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Get-Away to a Magnificent Place... Seven Sisters Historical Inn

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Seven Sisters Inn, one of the most beautiful B&B's in Florida, unites Victorian-Era elegance with incredible architectural artifacts from all around the world. This 1890 Victorian mansion presents 5 internationally appointed Suites featuring fireplaces, cloud-like canopy beds, soaking spa tubs/showers, full Victorian breakfasts, and romantic candlelight dinners. Experience the history, exploration, gracious amenities, romance and tranquility that only Florida's Empress can offer eloquently. One of the most unique collections of historic structures in Florida, the Ocala Historic District covers 173 acres and encompasses incredible historic homes and structures. Added to the National Register of Historic Places in 1984, the Ocala Historic District includes homes of the Queen Anne, Frame Vernacular, various Revival and bungalow styles. The streets are lined with massive oaks and each of the beautiful old homes has a story of its own.


The historic district is bordered by Broadway, Southeast 8th, Silver Springs Place, Southeast 3rd, 13th, and Watula and centers along Fort King Street. There is great historical significance in this alignment. What is now Fort King Street was originally the Fort King Road, chopped through the woods during the 1820s to connect old Fort King with Fort Brooke at Tampa Bay. The site of Fort King is on the north side of Southeast Fort King Street, just east of the district. A historical marker denotes the actual location of the fort, no trace of which remains.

This led Joseph Caldwell to plat land in what is now the Ocala Historic District for development in 1880. Beautiful and quite large homes soon began to spring up on Caldwell's addition, which was part of a Spanish land grant originally conferred on Don Antonio Alvarez in 1817.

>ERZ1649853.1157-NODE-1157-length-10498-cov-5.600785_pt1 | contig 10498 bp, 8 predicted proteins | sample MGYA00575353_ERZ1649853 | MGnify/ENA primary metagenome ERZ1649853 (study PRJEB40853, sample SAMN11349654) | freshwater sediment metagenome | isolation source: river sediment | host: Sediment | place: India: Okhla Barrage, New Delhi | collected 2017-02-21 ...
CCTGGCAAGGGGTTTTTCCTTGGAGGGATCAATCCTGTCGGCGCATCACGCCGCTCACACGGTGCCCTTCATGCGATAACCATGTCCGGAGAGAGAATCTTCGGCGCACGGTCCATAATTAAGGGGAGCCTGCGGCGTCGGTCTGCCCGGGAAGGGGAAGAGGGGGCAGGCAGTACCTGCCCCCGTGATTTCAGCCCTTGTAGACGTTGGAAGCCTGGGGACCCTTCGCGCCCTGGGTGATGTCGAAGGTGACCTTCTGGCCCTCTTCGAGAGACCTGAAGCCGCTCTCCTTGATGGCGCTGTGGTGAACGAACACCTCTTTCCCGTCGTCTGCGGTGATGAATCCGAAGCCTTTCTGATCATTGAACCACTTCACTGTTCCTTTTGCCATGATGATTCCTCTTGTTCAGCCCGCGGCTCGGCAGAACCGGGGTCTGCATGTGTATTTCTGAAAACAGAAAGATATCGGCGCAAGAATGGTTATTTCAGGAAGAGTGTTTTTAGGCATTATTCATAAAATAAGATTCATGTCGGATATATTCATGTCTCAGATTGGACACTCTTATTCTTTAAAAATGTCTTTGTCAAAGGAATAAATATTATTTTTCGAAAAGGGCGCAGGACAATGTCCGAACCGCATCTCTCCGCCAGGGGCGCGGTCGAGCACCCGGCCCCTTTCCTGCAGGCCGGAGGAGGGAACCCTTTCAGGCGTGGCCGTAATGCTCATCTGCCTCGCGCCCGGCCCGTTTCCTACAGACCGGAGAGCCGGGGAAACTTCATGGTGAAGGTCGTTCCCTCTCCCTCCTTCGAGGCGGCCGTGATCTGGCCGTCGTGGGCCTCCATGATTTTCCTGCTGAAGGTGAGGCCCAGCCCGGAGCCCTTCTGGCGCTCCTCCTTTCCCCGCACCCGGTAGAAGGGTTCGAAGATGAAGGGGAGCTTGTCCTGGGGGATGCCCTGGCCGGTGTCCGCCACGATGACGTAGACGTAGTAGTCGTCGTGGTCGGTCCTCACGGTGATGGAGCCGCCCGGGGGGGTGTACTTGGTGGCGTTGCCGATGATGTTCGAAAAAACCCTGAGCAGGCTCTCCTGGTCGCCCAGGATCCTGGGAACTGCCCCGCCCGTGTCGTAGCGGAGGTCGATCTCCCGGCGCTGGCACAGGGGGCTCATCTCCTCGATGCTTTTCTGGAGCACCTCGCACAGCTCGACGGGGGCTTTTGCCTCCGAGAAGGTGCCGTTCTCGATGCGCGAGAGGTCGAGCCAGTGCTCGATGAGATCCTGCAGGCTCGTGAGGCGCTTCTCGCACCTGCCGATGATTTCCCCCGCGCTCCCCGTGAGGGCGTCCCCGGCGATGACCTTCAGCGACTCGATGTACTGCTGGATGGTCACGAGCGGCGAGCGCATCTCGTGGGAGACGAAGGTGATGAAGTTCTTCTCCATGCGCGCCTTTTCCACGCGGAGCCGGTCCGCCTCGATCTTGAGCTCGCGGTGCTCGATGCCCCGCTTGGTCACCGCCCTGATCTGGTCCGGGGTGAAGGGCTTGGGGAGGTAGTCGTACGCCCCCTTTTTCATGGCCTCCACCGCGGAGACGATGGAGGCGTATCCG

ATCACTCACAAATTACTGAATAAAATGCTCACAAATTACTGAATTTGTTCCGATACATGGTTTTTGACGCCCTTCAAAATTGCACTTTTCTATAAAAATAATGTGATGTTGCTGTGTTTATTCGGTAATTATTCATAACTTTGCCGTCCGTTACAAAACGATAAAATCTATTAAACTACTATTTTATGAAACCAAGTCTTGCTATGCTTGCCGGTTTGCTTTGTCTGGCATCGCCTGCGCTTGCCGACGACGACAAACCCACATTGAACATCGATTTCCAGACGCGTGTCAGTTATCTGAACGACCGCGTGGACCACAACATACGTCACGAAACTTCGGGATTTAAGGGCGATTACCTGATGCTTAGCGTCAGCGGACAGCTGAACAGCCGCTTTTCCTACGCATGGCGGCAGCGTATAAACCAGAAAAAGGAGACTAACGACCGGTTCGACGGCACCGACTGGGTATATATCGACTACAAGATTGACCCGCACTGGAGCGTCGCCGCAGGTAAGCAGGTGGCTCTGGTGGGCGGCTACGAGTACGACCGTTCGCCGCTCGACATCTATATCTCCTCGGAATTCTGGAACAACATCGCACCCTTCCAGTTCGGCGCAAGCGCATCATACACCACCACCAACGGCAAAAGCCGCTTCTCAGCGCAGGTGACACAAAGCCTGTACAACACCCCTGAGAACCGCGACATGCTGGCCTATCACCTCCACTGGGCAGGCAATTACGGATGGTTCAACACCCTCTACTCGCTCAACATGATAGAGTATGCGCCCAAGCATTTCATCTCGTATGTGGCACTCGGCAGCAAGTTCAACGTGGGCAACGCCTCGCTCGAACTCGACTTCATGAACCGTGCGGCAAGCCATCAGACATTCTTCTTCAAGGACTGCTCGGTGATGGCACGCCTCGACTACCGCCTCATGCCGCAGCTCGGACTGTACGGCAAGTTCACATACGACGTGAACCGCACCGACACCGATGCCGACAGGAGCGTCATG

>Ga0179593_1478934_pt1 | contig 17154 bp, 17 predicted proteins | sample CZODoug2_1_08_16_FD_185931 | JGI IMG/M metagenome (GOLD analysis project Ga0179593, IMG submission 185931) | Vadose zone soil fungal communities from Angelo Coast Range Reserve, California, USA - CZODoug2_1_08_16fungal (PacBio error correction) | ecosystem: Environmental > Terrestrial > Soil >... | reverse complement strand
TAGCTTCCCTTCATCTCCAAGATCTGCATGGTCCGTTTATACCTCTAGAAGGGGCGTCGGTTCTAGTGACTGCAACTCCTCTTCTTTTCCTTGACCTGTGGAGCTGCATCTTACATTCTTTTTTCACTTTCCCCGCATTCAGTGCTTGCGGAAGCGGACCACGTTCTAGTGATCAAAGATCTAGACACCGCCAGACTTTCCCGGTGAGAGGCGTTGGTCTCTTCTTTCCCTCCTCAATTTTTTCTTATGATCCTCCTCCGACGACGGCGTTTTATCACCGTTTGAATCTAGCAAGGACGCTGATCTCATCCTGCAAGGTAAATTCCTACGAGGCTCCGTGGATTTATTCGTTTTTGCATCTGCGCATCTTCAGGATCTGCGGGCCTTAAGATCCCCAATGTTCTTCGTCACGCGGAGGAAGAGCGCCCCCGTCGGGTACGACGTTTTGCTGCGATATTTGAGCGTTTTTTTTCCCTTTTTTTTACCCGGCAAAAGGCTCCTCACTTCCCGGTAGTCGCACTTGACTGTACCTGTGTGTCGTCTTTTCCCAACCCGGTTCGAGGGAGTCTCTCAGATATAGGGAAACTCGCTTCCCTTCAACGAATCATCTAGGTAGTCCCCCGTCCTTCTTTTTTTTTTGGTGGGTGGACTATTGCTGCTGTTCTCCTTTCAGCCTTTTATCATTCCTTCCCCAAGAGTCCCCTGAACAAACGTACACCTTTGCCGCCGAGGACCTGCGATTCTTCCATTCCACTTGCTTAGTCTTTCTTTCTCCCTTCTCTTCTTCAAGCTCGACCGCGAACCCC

During the mid 19th century, the town of Ocala grew around Fort King, which played a strategic role in the Seminole Indian Wars. By 1846, Ocala became the county seat for Florida's newly formed Marion County. The town was devastated during the Civil War, reducing its population to a few hundred people.

When proximal Silver Springs received widespread attention in a scientific journal in 1870, tourists began to flood to Ocala. They initially came by paddlewheel steamboat, but it was not long before a railroad reached the city making travel even easier for visitors. As a result, Ocala prospered.

Unfortunately, after this rebound, the town's center was destroyed by fire on Thanksgiving Day, 1883. The town was rebuilt with fire resistant material, thus providing Ocala its new nickname of the "Brick City". Here on Fort King Street, the Rheinauer House occupied a half acre lot. Because of its wood frame construction and the fear of fire, the kitchen and carriage house were built in the rear of the lot. By the time that the Rheinauer were complete in 1890, Ocala had expanded to cover four square miles and was the fifth largest town in the state. Hundreds of homes and other structures continue to be constructed in the district between 1880 and 1930. Of these, more than 200 survive today. Their historical significance and architectural beauty are magnified by the stunning cover of oaks, small open spaces and large lots that create a wonderland of history and nature.

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